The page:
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Natural Sugar vs. Added Sugar – What’s in a Name?

natural sugar vs. added sugar

One of the hottest topics in food science today is the discussion around sugar. What often gets lost in the conversation however, is the distinction between the adjectives ‘natural’ and ‘added.’ Both natural sugars and added sugars form simple carbohydrates. Where they differ is that foods with natural sugar also contain complex carbohydrates, vitamins, and minerals. Added sugars provide added/empty calories with no nutritional value

In addition, foods with complex carbohydrates and natural sugar retain nutrients, such as dietary fiber, that are removed from simple carbohydrates. Complex carbohydrates are essential to our body and are broken down into glucose slower than simple carbohydrates, which means they provide longer lasting energy. (Think nature’s foods … fruits, vegetables and whole grains.

As we all strive to feed our kids (and ourselves) healthy, nutrient-rich foods, we have come to rely on food labels to help us determine which products to purchase. When it comes to the sugar debate though, one of the biggest challenges we face is deciphering where its coming from since the label simply lists ‘sugar’ without differentiating between natural and added sources.

Good news (potentially)! In July of 2015, the FDA issued supplemental proposed rules, one of which was to include the percent daily value (%DV) for added sugars on the Nutrition Facts label of packaged foods.

nutrition facts

The percent daily value specifies how much a nutrient in a serving of food contributes to a daily diet and would be based on the recommendation that the daily intake of calories from added sugars not exceed 10 percent of total calories. (For reference, four grams of sugar equal one teaspoon.)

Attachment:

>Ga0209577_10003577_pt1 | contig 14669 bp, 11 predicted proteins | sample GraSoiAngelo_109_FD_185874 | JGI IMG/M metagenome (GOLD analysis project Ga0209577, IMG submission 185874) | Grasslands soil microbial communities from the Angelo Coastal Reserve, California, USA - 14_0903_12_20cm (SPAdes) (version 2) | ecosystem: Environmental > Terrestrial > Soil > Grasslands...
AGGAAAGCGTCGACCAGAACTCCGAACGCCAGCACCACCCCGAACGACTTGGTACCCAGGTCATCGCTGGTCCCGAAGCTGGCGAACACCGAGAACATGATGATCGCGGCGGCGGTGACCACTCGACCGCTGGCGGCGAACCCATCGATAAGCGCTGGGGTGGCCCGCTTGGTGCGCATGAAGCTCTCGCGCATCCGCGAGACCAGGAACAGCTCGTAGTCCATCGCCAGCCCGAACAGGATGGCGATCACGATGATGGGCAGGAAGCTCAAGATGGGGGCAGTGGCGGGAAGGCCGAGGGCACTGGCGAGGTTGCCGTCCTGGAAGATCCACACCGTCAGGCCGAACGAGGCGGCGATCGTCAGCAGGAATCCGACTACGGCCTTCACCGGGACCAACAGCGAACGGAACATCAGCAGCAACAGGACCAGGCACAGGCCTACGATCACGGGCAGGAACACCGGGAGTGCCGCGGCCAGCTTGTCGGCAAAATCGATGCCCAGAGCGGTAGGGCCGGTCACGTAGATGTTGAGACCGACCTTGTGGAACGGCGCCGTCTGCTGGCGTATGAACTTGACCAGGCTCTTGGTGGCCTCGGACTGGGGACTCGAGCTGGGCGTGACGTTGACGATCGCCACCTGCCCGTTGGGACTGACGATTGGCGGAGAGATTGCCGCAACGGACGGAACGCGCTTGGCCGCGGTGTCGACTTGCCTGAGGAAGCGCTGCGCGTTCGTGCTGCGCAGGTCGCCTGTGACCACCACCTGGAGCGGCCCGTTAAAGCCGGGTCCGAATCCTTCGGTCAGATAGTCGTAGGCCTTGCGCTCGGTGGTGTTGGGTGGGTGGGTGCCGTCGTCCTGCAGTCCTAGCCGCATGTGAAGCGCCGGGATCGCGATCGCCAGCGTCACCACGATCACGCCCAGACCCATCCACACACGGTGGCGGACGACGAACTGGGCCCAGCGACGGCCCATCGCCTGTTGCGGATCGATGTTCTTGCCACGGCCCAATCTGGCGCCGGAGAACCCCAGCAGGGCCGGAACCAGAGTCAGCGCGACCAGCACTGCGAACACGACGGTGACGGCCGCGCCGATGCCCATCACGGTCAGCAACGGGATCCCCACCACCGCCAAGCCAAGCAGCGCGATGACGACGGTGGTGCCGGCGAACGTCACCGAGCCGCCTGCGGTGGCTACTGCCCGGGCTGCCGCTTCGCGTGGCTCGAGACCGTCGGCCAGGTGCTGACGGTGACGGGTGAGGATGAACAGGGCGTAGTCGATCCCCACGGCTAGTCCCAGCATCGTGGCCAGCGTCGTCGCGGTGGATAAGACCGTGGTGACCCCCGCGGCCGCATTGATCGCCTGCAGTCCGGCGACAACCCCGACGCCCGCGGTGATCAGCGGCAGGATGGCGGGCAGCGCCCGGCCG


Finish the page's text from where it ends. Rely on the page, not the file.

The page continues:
Some common words for added sugar are sucrose, dextrose, high fructose corn syrup, maltose, and fruit concentrate. But did you know there are at least 56 names for sugar? So, as we’re waiting for these proposed changes to take place (manufacturers have two years to conform once the measure is finalized), we listed them all here (in alphabetical order) for your convenience. There’s nothing more empowering than being an educated consumer!

1. Barley malt
2. Barbados sugar
3. Beet sugar
4. Brown sugar
5. Buttered syrup
6. Cane juice
7. Cane sugar
8. Caramel
9. Corn syrup
10. Corn syrup solids
11. Confectioner’s sugar
12. Carob syrup
13. Castor sugar
14. Date sugar
15. Dehydrated cane juice
16. Demerara sugar
17. Dextran
18. Dextrose
19. Diastatic malt
20. Diatase
21. Ethyl maltol
22. Free Flowing Brown Sugars
23. Fructose
24. Fruit juice
25. Fruit juice concentrate
26. Galactose
27. Glucose
28. Glucose solids
29. Golden sugar
30. Golden syrup
31. Grape sugar
32. HFCS (High Fructose Corn Syrup)
33. Honey
34. Icing sugar
35. Invert sugar
36. Lactose
37. Malt
38. Maltodextrin
39. Maltose
40. Malt syrup
41. Mannitol
42. Maple syrup
43. Molasses
44. Muscovado
45. Panocha
46. Powdered Sugar
47. Raw sugar
48. Refiner’s syrup
49. Rice syrup
50. Sorbitol
51. Sorghum syrup
52. Sucrose
53. Sugar (granulated)
54. Treacle
55. Turbinado sugar
56. Yellow sugar 

The motto of The OrganWise Guys is Empowering Kids (of all ages) to be Healthy and Smart from the Inside Out!, so we hope this information does just that! For more resources to help your family get healthy, check our FREE Kids Page for coloring/activity sheets, recipes, videos and so much more.

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